Yes, but: Breaking up with China isn't easy.
Meanwhile: China's enormous middle class has become a major market for U.S. companies like Apple. China, like many other countries, also continues to rely heavily on the U.S. for software, hardware components and other tech.
Tech and telecom firms have become lawmakers' first stop in targeting China for three reasons:
What's next: Coronavirus-driven supply chain disruptions may soon end up teaching American companies more about how to get along without Chinese counterparts than any congressional mandate.
When the popular free-stock-trading app Robinhood went offline Monday and Tuesday, Twitter wags immediately opined that programmers must have failed to account for this year's quadrennial Leap Day, which fell on Saturday.
But it wasn't a bad guess. Calendar quirks have always been a predictable source of software bugs. We think of the measurement of time as a science, but it is also a human art, encrusted with customs, exceptions and historical quirks.
Y2K: Two decades ago, a bug associated with the flip of the millennium counter threatened a Y2K doomsday that never materialized, whether because the danger had been overhyped or because freaked-out companies hauled enough COBOL programmers out of retirement to fix everything.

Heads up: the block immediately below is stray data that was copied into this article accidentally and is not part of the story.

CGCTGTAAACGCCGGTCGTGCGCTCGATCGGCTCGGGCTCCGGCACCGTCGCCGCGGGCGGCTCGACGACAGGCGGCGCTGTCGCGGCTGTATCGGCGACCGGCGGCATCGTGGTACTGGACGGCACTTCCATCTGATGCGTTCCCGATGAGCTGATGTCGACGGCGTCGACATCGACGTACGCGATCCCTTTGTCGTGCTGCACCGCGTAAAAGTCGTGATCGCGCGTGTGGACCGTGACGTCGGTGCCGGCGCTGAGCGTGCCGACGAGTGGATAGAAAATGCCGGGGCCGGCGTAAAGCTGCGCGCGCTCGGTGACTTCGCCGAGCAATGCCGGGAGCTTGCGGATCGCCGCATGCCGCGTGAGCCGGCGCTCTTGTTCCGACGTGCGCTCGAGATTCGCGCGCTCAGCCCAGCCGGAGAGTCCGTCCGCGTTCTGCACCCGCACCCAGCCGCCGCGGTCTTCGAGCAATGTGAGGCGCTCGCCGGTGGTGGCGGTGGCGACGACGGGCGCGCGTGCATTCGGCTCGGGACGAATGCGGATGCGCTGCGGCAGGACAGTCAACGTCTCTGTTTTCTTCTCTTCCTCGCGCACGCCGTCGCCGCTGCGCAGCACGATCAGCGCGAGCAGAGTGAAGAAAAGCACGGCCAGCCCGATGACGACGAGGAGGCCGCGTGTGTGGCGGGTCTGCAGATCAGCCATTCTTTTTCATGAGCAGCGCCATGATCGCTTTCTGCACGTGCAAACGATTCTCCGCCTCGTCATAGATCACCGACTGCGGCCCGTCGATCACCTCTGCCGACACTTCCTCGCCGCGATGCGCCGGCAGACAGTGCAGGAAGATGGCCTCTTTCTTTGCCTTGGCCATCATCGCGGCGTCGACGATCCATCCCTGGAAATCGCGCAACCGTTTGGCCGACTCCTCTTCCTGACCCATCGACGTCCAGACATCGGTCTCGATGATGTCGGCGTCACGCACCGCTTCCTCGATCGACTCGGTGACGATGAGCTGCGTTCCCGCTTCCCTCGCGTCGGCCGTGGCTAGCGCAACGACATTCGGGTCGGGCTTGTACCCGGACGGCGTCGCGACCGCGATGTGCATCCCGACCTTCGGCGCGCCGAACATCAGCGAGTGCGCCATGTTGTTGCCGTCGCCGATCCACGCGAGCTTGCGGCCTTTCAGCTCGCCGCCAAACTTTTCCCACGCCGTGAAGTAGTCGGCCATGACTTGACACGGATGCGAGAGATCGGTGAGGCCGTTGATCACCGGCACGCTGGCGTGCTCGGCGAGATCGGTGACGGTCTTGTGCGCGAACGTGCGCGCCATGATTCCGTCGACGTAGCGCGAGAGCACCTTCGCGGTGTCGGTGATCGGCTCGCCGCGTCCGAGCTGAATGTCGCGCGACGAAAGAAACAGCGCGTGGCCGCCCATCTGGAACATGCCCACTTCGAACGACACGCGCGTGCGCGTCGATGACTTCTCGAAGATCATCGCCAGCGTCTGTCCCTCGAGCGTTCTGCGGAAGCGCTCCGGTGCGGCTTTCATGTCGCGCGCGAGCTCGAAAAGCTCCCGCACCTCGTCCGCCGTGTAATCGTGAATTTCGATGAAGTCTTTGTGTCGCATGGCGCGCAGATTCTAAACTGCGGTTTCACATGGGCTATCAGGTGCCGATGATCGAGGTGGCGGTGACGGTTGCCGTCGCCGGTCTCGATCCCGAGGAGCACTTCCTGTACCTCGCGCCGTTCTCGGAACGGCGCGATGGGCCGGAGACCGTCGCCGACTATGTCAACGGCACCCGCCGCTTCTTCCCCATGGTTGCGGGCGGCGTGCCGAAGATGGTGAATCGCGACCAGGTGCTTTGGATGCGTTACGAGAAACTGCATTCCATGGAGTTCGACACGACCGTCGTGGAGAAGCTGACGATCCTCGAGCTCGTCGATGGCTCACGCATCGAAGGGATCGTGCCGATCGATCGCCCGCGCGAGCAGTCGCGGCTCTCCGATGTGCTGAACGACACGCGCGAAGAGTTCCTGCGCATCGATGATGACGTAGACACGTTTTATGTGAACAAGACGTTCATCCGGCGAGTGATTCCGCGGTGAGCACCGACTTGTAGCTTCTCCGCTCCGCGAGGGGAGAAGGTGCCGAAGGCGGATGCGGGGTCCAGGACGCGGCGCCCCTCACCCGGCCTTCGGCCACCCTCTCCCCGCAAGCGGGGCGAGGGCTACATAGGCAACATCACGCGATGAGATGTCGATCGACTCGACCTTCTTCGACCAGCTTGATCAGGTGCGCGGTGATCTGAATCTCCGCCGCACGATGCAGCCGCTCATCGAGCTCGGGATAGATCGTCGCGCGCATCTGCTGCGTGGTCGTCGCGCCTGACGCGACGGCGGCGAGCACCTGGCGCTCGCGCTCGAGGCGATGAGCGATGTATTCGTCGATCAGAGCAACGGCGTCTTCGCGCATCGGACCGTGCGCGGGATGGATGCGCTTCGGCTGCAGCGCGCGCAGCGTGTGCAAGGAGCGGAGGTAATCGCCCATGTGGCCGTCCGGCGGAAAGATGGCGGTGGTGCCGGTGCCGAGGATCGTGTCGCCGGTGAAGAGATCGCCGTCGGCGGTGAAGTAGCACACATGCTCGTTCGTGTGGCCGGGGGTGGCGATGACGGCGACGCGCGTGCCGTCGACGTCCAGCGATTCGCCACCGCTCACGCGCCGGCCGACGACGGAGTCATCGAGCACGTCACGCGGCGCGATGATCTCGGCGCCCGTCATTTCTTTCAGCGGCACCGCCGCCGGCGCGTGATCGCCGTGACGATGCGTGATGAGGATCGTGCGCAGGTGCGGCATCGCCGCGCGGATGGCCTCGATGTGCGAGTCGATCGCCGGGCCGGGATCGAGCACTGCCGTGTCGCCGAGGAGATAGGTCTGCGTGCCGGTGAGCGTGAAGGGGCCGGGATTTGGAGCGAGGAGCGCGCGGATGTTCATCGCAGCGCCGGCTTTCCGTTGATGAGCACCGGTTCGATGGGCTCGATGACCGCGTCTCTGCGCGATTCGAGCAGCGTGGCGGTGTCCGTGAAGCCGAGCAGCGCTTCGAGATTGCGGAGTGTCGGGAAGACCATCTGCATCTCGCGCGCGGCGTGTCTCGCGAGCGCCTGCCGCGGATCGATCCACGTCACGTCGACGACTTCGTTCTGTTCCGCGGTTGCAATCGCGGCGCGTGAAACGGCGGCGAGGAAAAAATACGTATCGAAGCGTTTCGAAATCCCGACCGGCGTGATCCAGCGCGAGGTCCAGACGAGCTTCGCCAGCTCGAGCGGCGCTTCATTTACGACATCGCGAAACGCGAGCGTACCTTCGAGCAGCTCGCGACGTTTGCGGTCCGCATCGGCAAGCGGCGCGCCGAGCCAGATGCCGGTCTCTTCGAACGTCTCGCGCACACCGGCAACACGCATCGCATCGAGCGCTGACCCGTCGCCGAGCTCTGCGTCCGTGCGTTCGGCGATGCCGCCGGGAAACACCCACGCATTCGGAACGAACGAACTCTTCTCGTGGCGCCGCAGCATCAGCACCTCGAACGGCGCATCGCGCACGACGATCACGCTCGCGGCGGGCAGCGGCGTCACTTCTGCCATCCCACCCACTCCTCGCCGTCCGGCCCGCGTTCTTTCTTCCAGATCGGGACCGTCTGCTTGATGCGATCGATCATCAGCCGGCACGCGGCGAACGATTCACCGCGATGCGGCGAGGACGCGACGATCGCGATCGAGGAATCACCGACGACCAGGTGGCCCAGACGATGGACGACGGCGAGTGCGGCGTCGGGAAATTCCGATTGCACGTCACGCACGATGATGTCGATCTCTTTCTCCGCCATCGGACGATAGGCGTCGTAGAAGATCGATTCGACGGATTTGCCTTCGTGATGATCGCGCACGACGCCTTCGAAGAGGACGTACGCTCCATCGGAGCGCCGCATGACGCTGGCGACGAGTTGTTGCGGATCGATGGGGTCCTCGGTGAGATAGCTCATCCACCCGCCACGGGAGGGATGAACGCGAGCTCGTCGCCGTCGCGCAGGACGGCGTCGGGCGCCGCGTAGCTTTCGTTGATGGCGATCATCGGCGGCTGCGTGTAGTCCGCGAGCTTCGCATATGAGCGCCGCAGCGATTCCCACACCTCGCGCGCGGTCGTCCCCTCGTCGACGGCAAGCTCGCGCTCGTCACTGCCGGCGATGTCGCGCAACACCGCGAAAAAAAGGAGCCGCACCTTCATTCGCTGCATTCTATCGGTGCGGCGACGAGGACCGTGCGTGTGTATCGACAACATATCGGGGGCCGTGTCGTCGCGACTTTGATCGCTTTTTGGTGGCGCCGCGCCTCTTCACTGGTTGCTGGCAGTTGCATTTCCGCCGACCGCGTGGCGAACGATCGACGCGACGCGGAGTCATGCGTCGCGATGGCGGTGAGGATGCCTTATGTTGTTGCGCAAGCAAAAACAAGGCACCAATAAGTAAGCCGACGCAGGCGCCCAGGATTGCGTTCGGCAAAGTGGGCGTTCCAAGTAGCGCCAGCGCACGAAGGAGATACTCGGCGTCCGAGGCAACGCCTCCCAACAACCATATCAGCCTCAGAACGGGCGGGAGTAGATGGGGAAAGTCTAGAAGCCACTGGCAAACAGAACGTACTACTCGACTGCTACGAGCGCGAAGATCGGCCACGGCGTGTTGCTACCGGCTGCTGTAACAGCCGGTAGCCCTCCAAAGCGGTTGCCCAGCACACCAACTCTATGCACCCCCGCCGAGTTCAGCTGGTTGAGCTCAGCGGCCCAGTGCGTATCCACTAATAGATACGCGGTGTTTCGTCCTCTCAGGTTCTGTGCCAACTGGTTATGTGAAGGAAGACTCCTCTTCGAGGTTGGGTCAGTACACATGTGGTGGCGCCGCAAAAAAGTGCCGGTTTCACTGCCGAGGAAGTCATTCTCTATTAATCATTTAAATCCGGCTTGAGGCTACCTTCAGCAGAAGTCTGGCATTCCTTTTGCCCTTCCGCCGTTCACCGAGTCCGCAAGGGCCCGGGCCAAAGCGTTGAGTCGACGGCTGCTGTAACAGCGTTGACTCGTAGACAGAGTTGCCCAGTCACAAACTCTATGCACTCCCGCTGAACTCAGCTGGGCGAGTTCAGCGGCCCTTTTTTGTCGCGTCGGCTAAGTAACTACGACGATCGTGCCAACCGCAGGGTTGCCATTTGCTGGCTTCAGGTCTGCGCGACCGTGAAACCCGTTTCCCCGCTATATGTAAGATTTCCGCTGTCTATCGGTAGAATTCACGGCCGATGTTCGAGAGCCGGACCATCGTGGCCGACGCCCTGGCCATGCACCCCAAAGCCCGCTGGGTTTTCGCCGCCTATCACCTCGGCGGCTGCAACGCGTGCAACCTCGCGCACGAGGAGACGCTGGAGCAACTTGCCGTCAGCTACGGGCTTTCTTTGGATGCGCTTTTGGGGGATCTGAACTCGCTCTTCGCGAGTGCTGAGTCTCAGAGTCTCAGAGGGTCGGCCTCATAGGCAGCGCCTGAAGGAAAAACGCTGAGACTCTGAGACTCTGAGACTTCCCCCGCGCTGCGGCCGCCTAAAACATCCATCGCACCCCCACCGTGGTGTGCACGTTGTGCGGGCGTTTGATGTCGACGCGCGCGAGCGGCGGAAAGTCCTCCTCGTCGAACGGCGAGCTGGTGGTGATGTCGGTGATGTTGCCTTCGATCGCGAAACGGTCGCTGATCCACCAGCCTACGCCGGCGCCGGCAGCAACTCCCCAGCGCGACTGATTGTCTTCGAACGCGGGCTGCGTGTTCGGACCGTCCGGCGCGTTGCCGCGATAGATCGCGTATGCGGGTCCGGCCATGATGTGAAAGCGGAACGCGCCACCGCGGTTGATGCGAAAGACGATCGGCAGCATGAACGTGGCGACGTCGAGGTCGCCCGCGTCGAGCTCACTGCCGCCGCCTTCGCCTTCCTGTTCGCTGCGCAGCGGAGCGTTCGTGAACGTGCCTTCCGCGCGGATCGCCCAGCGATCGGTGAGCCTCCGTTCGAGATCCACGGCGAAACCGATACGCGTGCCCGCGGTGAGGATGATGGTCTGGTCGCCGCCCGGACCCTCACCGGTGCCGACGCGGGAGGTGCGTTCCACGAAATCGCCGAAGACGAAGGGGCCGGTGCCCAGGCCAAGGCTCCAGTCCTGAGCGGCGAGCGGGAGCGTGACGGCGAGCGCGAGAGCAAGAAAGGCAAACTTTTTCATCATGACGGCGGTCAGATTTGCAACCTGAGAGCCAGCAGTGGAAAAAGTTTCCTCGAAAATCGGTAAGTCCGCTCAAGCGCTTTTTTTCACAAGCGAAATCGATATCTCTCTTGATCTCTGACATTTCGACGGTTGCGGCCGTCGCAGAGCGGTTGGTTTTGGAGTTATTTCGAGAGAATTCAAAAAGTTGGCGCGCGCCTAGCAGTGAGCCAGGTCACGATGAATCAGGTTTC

2038: Today, Unix programmers are already preparing for the "Year 2038 bug." Some versions of Unix will break in that year as the number of seconds that have passed since Unix time began in 1970 grows too big to hold in a 32-bit register.
Daylight savings time: The clock's seasonal adjustments used to cause many systems to throw fits. Modern systems handle them smoothly, for the most part — but every time the clocks move forward or back, the brains of your local sysadmins, IT crews, and tech-support teams ache from their old war wounds.
What's next: The U.S. moves its clocks forward this coming weekend. Everybody ready?
Georgia closed an investigation into its governor's accusation that Democrats had hacked state voter registration systems, concluding there was no evidence to support the charge.
Catch up fast: Two days before the polls opened in the 2018 Georgia governor's race, Brian Kemp, then Georgia's secretary of state in charge of overseeing the election, made his explosive charge.
Kemp was also the Republican candidate for governor in the election he was overseeing. He went on to beat Democrat Stacey Abrams by a slim margin of a little over 1%.
Now, 16 months later, a state attorney's general investigation reports there was zero evidence for Kemp's charges, the Atlanta Journal-Constitution reports.
Democrats say the accusation was a lie intended to suppress votes. Kemp's office continues to refer to the incident as a "failed cyber intrusion."
One face-plant thing: The investigation reported that there was indeed an attempt at breaking into the state's election systems — by the Department of Homeland Security, which was asked to perform such tests by Kemp's office.